Can Barack Obama be a Champion for Working-Class Whites?

To be the first African-American president, Barack Obama needs to be seen as a uniter and not a divider on race. Much of the public excitement over Obama is rooted in the hope that a black president will propel the … Read More

By / March 19, 2008

To be the first African-American president, Barack Obama needs to be seen as a uniter and not a divider on race. Much of the public excitement over Obama is rooted in the hope that a black president will propel the U.S. to a new era of racial harmony and color blindness. The controversy over Obama’s longtime pastor, Reverend Wright, has threatened to dampen that excitement, and therefore derail Obama's candidacy.

Yesterday, Obama sought to alleviate these concerns in his “race speech.” This may be his most important speech since his endorsement of John Kerry for president at the last Democratic national convention. And Obama delivered it with all his eloquence and grand vision. He expressed the need to focus on issues that indeed unite Americans of all races and socio-economic classes. Obama is correct that,

“We can accept a politics that breeds division, and conflict, and cynicism. We can tackle race only as spectacle – as we did in the OJ trial – or in the wake of tragedy, as we did in the aftermath of Katrina – or as fodder for the nightly news. We can play Reverend Wright's sermons on every channel, every day and talk about them from now until the election, and make the only question in this campaign whether or not the American people think that I somehow believe or sympathize with his most offensive words. We can pounce on some gaffe by a Hillary supporter as evidence that she's playing the race card, or we can speculate on whether white men will all flock to John McCain in the general election regardless of his policies. We can do that. But if we do, I can tell you that in the next election, we'll be talking about some other distraction. And then another one. And then another one. And nothing will change.”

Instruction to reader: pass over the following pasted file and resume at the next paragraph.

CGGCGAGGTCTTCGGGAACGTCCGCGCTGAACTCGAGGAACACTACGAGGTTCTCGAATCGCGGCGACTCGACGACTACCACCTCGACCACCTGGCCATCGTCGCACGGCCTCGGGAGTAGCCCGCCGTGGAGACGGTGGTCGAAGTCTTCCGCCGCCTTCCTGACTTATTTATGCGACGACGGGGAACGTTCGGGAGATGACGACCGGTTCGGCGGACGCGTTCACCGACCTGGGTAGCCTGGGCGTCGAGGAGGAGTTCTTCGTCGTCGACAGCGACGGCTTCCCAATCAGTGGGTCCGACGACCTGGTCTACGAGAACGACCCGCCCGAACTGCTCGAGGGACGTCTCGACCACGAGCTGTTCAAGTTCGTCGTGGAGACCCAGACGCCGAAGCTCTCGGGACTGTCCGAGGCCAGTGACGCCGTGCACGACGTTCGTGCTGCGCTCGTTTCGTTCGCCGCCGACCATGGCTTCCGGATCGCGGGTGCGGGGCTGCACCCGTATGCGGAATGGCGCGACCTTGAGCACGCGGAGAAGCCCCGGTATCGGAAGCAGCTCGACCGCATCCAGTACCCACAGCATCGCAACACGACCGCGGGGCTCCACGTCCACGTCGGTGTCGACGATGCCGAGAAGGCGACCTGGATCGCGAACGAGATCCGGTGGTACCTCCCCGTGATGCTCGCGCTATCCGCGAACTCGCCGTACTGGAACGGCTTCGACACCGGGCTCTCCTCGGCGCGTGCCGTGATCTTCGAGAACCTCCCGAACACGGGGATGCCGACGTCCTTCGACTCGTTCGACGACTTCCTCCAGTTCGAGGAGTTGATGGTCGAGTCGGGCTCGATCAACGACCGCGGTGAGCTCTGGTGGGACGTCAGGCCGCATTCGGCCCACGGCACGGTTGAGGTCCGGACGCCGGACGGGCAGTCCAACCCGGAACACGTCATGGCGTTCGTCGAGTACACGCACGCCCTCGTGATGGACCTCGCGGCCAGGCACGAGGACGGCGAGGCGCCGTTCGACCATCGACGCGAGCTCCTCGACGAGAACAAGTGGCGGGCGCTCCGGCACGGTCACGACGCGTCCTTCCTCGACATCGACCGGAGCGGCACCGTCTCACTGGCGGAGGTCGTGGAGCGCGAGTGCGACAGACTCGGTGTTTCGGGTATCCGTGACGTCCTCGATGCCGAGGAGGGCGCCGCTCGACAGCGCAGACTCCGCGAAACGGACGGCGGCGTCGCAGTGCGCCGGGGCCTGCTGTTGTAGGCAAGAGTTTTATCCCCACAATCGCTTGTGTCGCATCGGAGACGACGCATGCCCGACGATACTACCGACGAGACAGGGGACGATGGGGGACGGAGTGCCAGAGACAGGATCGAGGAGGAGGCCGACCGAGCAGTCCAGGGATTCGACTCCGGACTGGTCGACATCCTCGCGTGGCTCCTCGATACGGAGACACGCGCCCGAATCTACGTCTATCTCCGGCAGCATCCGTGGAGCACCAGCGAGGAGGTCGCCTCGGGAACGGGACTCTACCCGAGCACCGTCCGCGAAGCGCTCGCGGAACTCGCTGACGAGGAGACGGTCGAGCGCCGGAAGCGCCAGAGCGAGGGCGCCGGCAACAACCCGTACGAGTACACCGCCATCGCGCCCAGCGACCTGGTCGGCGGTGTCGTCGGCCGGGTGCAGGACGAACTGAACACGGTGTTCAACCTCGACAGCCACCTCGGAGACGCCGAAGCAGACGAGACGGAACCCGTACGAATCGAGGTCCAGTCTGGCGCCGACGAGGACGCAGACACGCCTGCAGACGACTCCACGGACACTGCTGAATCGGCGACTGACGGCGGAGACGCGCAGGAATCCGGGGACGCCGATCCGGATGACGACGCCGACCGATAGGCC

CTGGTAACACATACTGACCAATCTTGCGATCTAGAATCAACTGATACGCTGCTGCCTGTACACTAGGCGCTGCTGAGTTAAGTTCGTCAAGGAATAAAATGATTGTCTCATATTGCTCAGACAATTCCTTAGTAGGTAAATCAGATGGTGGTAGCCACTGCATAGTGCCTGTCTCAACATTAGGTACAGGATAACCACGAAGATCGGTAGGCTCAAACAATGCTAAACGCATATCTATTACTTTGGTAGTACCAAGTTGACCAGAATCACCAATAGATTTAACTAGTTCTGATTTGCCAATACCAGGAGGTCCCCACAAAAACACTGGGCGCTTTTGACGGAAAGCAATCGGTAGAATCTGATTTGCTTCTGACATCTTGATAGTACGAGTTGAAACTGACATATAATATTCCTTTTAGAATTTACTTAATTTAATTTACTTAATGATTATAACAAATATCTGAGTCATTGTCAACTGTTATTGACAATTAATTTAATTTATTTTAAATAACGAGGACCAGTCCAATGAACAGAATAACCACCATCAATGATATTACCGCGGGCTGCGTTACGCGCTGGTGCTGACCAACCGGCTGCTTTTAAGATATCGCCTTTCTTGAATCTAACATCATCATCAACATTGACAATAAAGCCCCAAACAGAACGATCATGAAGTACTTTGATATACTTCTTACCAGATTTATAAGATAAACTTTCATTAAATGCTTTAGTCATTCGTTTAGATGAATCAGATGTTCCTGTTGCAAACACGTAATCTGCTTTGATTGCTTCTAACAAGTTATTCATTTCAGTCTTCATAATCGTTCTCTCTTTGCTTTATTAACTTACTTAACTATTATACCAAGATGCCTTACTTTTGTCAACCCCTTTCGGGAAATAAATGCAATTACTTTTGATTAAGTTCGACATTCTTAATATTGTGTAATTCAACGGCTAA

Yes, this can happen, but it should be avoided. Obama is uniquely positioned to help us move past the “distractions,” to move past race as the divisive issue. And yet, as far as I can tell, he has no interest intention of making that happen if it requires anything more than pretty words.

Obama talked about those issues that affect all of us. He talked about the issues affecting the black community. He addressed anti-Zionism. But he avoided explication of those issues that affect only some others: whites. The fact is, Obama tolerated a man who is racist as his spiritual mentor. For a very long time. Until the public made him stop.

If this is causing him problems in the Democratic primary, how much more so will it be a problem in the general election if he is the Democratic candidate? He can’t merely explain himself by expatiating on the history of discontent and suffering that afflicted and still afflicts the American black community. That will simply not suffice. Not now. Obama tried to play one race card to knock out another race card, noting,

“I can no more disown him than I can my white grandmother – a woman who helped raise me, a woman who sacrificed again and again for me, a woman who loves me as much as she loves anything in this world, but a woman who once confessed her fear of black men who passed by her on the street, and who on more than one occasion has uttered racial or ethnic stereotypes that made me cringe.”

Bullshit. We don’t choose our grandmother. But we do choose our spiritual leaders. Now Obama needs to offer something substantial. He needs to prove that his disagreement with his pastor is not mere sentiment and phrasing, but real policy differences. He needs to prove he truly wants to move America past its racial divisions.

To do that, Obama—at least once he has the Democratic nomination—needs to categorically reject racially based affirmative action programs. He needs to give that to whites if he is to defeat McCain. He needs to prove to whites that he feels for them not only as Americans, but also as white Americans. White Americans who are so overwhelmingly against affirmative action that the social left is resorting to devious machinations to knock referendums on the matter off state ballots rather than submit to the will of the voters . For good reason. Heck, even the famously liberal Jewish community swerves right on affirmative action.

Obama needs to be whites’ champion too—specifically against the discriminatory policies against them. Anything less will fail to dispel the shadow of racism and contempt cast onto his campaign by his pastor. Anything less will prove insufficient to win the trust of enough whites to win the presidency.

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